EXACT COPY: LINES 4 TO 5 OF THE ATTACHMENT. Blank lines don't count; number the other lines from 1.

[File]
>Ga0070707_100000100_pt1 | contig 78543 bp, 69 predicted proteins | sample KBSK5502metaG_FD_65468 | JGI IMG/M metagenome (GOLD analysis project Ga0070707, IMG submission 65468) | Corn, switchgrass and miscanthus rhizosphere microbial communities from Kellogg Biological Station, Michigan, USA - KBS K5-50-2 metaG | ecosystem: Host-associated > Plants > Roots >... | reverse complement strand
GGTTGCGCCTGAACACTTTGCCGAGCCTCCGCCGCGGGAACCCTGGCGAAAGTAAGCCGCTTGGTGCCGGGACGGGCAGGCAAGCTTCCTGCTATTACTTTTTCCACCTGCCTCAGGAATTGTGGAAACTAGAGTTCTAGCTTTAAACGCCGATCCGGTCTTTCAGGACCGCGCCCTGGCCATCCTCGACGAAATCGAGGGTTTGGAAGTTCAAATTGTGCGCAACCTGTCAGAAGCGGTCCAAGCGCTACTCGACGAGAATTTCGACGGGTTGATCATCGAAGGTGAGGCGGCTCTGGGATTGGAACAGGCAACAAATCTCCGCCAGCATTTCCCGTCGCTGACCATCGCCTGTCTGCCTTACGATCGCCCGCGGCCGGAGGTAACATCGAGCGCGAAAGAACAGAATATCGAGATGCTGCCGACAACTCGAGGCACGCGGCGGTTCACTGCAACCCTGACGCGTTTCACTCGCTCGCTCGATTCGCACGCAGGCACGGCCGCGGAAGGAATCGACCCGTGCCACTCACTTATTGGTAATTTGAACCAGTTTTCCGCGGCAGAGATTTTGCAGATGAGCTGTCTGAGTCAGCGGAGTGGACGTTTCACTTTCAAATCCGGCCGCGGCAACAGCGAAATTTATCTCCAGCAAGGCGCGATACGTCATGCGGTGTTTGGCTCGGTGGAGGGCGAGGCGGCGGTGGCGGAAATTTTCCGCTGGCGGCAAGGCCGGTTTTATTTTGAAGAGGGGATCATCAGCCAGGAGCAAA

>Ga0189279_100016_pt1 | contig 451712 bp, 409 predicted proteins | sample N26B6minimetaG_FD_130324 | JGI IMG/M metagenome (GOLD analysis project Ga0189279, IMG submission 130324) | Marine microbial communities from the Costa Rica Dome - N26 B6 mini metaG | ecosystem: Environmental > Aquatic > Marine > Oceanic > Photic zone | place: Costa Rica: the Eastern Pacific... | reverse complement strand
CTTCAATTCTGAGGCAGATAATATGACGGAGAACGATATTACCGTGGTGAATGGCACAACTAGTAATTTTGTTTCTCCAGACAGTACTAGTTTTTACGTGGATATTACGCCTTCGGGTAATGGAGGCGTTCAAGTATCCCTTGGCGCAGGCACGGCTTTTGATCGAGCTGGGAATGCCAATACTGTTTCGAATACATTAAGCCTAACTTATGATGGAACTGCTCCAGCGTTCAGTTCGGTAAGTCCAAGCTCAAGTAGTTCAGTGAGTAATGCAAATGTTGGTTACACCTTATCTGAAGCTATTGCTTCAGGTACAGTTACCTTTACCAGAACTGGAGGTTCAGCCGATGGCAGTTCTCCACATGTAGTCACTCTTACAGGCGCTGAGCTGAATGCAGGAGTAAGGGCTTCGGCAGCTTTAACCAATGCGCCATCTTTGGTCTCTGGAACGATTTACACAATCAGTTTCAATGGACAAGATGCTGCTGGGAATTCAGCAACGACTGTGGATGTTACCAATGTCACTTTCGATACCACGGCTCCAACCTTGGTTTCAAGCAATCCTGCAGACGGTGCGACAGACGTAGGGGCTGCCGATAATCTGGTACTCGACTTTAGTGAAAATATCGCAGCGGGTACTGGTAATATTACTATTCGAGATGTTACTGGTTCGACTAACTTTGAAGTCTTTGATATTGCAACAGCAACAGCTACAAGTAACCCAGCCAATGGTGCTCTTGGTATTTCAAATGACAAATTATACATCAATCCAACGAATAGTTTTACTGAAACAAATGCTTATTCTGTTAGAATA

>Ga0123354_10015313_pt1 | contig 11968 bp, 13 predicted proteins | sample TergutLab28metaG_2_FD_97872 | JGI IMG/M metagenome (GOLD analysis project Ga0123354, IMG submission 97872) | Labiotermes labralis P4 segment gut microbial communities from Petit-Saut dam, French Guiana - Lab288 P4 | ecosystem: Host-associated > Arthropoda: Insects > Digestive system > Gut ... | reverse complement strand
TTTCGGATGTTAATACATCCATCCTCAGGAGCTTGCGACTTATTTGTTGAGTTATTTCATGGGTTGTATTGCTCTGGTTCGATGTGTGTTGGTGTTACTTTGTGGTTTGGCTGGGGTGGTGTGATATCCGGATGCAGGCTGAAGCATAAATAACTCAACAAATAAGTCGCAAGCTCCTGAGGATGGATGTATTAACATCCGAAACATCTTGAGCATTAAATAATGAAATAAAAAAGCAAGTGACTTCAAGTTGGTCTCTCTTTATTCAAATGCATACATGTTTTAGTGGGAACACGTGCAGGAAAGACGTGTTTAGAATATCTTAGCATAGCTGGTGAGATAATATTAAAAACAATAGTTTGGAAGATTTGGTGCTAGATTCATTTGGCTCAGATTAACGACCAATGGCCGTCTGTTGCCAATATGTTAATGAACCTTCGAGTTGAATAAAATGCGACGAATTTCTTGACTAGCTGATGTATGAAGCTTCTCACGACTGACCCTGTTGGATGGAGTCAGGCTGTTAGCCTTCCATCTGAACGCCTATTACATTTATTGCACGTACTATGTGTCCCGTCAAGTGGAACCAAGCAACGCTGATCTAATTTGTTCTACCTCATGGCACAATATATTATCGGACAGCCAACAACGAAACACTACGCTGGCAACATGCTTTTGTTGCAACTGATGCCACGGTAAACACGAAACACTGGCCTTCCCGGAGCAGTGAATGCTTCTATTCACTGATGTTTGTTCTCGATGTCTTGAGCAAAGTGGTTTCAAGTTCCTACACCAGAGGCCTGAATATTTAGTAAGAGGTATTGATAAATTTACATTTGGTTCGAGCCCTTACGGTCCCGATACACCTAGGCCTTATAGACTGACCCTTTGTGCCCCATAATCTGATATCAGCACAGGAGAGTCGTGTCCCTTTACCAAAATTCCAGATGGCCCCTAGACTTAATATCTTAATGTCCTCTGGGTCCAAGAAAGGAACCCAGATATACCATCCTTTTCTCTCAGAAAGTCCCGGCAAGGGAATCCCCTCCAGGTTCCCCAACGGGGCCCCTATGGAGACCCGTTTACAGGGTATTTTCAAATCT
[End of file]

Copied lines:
CTTCAATTCTGAGGCAGATAATATGACGGAGAACGATATTACCGTGGTGAATGGCACAACTAGTAATTTTGTTTCTCCAGACAGTACTAGTTTTTACGTGGATATTACGCCTTCGGGTAATGGAGGCGTTCAAGTATCCCTTGGCGCAGGCACGGCTTTTGATCGAGCTGGGAATGCCAATACTGTTTCGAATACATTAAGCCTAACTTATGATGGAACTGCTCCAGCGTTCAGTTCGGTAAGTCCAAGCTCAAGTAGTTCAGTGAGTAATGCAAATGTTGGTTACACCTTATCTGAAGCTATTGCTTCAGGTACAGTTACCTTTACCAGAACTGGAGGTTCAGCCGATGGCAGTTCTCCACATGTAGTCACTCTTACAGGCGCTGAGCTGAATGCAGGAGTAAGGGCTTCGGCAGCTTTAACCAATGCGCCATCTTTGGTCTCTGGAACGATTTACACAATCAGTTTCAATGGACAAGATGCTGCTGGGAATTCAGCAACGACTGTGGATGTTACCAATGTCACTTTCGATACCACGGCTCCAACCTTGGTTTCAAGCAATCCTGCAGACGGTGCGACAGACGTAGGGGCTGCCGATAATCTGGTACTCGACTTTAGTGAAAATATCGCAGCGGGTACTGGTAATATTACTATTCGAGATGTTACTGGTTCGACTAACTTTGAAGTCTTTGATATTGCAACAGCAACAGCTACAAGTAACCCAGCCAATGGTGCTCTTGGTATTTCAAATGACAAATTATACATCAATCCAACGAATAGTTTTACTGAAACAAATGCTTATTCTGTTAGAATA

>Ga0123354_10015313_pt1 | contig 11968 bp, 13 predicted proteins | sample TergutLab28metaG_2_FD_97872 | JGI IMG/M metagenome (GOLD analysis project Ga0123354, IMG submission 97872) | Labiotermes labralis P4 segment gut microbial communities from Petit-Saut dam, French Guiana - Lab288 P4 | ecosystem: Host-associated > Arthropoda: Insects > Digestive system > Gut ... | reverse complement strand